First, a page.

Oct 22, 2010

Playing with his kind

Saturday, October 2nd

We went to our first Bay Area Great Dane meet-up since Cas's surgery
the weekend after our non-chemo Davis trip. This was a joint meetup with the Sacramento group, so there were about 30 danes there! Cas was reunited with some of his Dane friends. Sweetness.

It was quite a trek for him to get up over the hill to the Dane's spot at Point Isabel, but he did it happily. He played a bit, stood a lot, and reveled in all the attention. It was a big workout for him, but he did great!

And we both (okay so me more than him) got to nap it off on the drive home.

I made him sit for a break in the middle. That way he could rest and I could make weird faces. Can you find the bed head in this picture? =P

He is gaining confidence every day, though he is a bit nervous when dogs are running fast near him. Last week on our morning park trip, two huskies were running around in huge circles when Cas decided to make his way toward me in the center of the park. Well, they ran right behind him, FAST, and Zoe ran right into his nub. (Zoe is an adorable husky who I can't help but think of as Hoshi in a Husky suit. Hoshi is my sweet grey kitty.)

He started yelping and crying and looking back at his hip. It was horrible. Absolutely horrible. I ran over and put his bum on my lap to take all the weight out of his back leg. He kept crying. About a minute later he was hopping tentatively around again.

He was fine. I think he was more scared than anything. He's still a tad trepidatious when dogs run crazy-style around him. Understandably so.

He has resumed his marking all over the park again, so I know that he's feeling like the big dog around here again. Just watch him show this stick who's boss.

Oct 14, 2010

Castor almost has seconds

Thursday, September 30th

No second chemo yet
I took Castor for a blood test two weeks post-chemo to check on his white blood cell (WBC) count. The oncologists have to monitor the levels to make sure they don't drop too low. The normal range for a WBC count in the dog is around 6,000 to 17,000 leukocytes (a blood component by any other name would smell as ...well...bloody?) per microliter.

At Davis, they will not administer chemo drugs if the WBC count is below 2,000. If it's below 1,000, they put the animal on an antibiotic course to safeguard against any infections that might arise, given their low immunity.

Castor's CBC (complete blood count) was normal at the two week mark, so we went to Davis on the 30th for his second chemo treatment. Again, he was to get treatments every three weeks for a total of six treatments.

Rob, Robyn, and I dropped him off and ventured into the six-block area of downtown Davis to find sustenance. The plan was for the hospital to run a CBC prior to treatment, treat, and go home. It takes a couple to a few hours each time.

It was on the short side of that when a tech called to let me know Cas was done. Almost rhetorically, I asked, "so everything went fine?"

"No, we couldn't treat him today," he says.

"Ha ha," I thought. I do like smart asses, so I just chuckled. Just to make sure though, "are you kidding?"

"No, really. His white blood cells were too low to treat him today."

My heart sped up, and suddenly my fancy for garlicy fries vanished. (Poof!) And though I waited patiently for further explanation, the line was mute. It turns out he needed an invitation to provide further details. Odd.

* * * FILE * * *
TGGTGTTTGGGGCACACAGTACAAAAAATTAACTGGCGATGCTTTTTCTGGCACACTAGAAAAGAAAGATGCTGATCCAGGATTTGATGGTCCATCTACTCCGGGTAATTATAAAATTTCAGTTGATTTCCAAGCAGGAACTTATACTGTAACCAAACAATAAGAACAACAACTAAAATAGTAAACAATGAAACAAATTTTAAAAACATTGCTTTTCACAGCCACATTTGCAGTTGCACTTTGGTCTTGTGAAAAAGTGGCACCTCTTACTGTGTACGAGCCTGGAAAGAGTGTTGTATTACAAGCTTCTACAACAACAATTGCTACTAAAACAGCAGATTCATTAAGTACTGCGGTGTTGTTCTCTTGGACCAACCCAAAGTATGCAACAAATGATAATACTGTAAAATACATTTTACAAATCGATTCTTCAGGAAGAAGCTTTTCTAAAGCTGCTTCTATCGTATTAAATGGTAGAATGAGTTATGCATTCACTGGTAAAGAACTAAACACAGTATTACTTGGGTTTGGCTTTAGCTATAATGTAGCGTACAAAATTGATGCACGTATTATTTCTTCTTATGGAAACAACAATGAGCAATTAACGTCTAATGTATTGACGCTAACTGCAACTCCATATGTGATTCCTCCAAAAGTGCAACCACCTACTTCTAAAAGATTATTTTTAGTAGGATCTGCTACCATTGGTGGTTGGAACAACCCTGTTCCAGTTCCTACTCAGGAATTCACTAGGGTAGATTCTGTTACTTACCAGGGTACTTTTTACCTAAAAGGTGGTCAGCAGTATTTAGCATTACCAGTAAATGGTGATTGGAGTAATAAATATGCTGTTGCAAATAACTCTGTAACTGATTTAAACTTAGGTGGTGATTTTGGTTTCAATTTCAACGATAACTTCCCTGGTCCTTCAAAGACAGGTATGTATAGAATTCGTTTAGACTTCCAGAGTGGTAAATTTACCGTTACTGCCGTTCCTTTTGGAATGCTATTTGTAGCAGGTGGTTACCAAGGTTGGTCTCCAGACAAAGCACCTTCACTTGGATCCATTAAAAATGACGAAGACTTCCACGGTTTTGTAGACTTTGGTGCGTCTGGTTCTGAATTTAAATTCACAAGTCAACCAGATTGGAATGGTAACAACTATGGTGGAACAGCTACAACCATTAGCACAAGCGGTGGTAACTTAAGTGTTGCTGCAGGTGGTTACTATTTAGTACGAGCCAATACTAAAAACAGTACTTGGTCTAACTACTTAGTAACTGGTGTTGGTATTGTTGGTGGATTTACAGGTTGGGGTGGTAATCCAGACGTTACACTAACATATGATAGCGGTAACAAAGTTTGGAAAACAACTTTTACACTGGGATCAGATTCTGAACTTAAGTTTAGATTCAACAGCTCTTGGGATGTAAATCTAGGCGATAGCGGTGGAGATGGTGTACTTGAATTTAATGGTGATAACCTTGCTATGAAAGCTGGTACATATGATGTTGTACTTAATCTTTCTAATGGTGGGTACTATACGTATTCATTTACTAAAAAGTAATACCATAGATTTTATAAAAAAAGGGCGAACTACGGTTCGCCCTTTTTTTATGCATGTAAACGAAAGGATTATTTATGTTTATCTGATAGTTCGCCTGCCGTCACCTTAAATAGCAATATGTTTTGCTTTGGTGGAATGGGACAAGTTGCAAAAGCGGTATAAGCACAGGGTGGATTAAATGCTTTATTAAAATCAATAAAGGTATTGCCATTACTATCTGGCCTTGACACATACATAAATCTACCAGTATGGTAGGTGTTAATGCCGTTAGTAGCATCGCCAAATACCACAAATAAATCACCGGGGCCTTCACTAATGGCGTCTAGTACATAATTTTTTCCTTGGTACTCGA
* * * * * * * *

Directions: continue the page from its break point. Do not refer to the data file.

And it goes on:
After failing to be reassured Cas was alright, I decided to just speak with someone (else, preferably) in person. We finished eating in about 2 minutes and left for the hospital.

After speaking with someone (else - yay!) when I picked Cas up, I felt better. Apparently, some pets' counts dip down again around the three week mark. The tech explained that his body can uptake the chemo again from his kidneys as it's being processed causing that second dip in the numbers.

His WBC count was about 700, so they sent us home with Clavamox...again. =\ It doesn't seem to be worryingly abnormal. It just means he'll have to be on a once-every-four-weeks schedule. We would have to go for another visit next week.

Fortunately, we already had an appointment with the physical therapist the following Thursday. Unfortunately, Cas would have rather not visited with the oncology staff again. Oh, well. We've already agreed to roll with the punches, to expect the unexpected.

On the bright side, we learned more about chemotherapy and what to expect from Castor. I was also reminded of the power of support and solidarity.

Being there, wherever there is
In the waiting room, we met a couple with a beautiful mastiff, just diagnosed with Cancer. He had a seriously large tumor on his spleen. ("I've never seen a tumor that big with a dog still up and about," said the vet, clearly oblivious to the impact of her unnecessary candor.) Talking to them took me briefly back to the first day I found out about Castor's tumor.

I was grateful to be in a less hysterical, more familiar place. I found a place of acceptance, which allowed me to find a path of care and treatment. The optimism with which I managed to imbue Castor's and my path has made all the difference.

Still gently wafting his head in disbelief, the mastiff's friend said, "it's just not fair," after I told him why Castor was at the hospital. I could only smile and say, "it's so great that we get to help them through it though." Of course, despite my sincere gratitude, I could hardly keep my tears in their tear duct home.

Then, I decided to let them roll on down. There's nothing wrong with expressing these emotions. It's not about defeat or grief. It's all about love.

It was good to feel my love, feel their love, and share our burdens, if even for a few minutes. As Cas hopped out to me, wholly excited, full of love, and dragging the tech behind him, they both said, "that's the prettiest dane I've ever seen."

My thoughts and prayers are with them all. ♥